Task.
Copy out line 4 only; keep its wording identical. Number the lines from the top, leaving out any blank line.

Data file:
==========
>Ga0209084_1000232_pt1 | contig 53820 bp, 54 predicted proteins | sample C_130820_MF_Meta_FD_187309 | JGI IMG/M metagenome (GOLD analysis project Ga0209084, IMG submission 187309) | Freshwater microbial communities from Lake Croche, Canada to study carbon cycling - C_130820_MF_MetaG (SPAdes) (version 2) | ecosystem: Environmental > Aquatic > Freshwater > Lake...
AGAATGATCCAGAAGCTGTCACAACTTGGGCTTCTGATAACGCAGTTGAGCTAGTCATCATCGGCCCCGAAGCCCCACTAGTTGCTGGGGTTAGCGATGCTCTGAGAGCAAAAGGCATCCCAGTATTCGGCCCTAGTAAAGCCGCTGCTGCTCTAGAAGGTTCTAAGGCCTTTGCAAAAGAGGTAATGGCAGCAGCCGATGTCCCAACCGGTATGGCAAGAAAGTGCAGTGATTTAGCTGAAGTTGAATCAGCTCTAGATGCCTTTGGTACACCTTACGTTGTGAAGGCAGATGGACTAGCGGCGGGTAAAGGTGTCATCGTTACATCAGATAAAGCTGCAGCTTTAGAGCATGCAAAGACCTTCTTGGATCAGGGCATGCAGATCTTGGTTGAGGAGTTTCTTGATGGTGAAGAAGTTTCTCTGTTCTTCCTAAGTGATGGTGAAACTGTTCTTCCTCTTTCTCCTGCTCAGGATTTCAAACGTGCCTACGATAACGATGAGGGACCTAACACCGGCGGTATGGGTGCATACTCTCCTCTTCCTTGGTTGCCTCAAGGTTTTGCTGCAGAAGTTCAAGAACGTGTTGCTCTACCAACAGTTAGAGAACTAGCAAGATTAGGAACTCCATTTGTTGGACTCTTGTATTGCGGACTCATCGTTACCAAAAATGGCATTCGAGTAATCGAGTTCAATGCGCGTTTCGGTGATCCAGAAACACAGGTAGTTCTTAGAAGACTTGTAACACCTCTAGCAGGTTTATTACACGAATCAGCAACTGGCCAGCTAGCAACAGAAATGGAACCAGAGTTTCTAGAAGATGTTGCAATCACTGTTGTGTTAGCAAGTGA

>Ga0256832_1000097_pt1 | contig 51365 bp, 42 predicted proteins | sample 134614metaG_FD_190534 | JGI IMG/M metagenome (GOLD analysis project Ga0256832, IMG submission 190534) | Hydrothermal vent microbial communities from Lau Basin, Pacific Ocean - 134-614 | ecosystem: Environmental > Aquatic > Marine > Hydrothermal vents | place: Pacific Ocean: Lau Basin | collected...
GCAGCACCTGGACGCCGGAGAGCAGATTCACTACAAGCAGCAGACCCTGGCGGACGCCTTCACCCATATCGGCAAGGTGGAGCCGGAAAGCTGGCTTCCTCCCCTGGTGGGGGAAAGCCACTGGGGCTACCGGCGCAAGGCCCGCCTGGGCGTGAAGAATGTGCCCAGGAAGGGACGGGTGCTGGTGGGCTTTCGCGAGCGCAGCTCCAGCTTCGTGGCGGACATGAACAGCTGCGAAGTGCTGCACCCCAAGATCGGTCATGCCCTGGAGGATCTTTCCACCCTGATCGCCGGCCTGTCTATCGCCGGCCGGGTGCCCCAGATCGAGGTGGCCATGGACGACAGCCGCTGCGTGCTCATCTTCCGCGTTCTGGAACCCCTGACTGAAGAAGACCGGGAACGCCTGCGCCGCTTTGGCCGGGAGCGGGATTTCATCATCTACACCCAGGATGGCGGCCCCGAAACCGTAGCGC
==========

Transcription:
GCAGCACCTGGACGCCGGAGAGCAGATTCACTACAAGCAGCAGACCCTGGCGGACGCCTTCACCCATATCGGCAAGGTGGAGCCGGAAAGCTGGCTTCCTCCCCTGGTGGGGGAAAGCCACTGGGGCTACCGGCGCAAGGCCCGCCTGGGCGTGAAGAATGTGCCCAGGAAGGGACGGGTGCTGGTGGGCTTTCGCGAGCGCAGCTCCAGCTTCGTGGCGGACATGAACAGCTGCGAAGTGCTGCACCCCAAGATCGGTCATGCCCTGGAGGATCTTTCCACCCTGATCGCCGGCCTGTCTATCGCCGGCCGGGTGCCCCAGATCGAGGTGGCCATGGACGACAGCCGCTGCGTGCTCATCTTCCGCGTTCTGGAACCCCTGACTGAAGAAGACCGGGAACGCCTGCGCCGCTTTGGCCGGGAGCGGGATTTCATCATCTACACCCAGGATGGCGGCCCCGAAACCGTAGCGC